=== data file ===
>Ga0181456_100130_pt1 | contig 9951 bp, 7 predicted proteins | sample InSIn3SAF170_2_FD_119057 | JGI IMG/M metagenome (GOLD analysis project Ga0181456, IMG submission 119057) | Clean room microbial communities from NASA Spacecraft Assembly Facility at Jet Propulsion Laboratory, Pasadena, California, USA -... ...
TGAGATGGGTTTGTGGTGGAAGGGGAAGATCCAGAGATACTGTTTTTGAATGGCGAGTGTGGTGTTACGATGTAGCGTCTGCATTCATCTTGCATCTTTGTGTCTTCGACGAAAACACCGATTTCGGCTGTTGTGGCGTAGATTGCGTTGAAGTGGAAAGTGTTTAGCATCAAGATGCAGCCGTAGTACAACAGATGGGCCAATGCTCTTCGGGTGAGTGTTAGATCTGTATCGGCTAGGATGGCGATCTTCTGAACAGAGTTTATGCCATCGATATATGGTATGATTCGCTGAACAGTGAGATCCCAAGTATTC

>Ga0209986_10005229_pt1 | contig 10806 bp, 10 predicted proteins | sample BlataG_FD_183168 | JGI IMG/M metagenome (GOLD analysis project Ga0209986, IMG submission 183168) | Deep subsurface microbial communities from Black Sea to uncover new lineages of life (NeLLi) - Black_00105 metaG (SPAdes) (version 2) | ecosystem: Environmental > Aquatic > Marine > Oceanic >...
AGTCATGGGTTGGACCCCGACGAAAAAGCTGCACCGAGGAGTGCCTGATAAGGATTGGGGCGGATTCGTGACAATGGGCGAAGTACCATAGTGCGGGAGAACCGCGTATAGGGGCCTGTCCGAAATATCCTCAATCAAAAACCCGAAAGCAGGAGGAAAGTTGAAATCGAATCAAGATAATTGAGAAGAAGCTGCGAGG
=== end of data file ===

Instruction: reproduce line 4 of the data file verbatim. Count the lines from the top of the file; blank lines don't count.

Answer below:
AGTCATGGGTTGGACCCCGACGAAAAAGCTGCACCGAGGAGTGCCTGATAAGGATTGGGGCGGATTCGTGACAATGGGCGAAGTACCATAGTGCGGGAGAACCGCGTATAGGGGCCTGTCCGAAATATCCTCAATCAAAAACCCGAAAGCAGGAGGAAAGTTGAAATCGAATCAAGATAATTGAGAAGAAGCTGCGAGG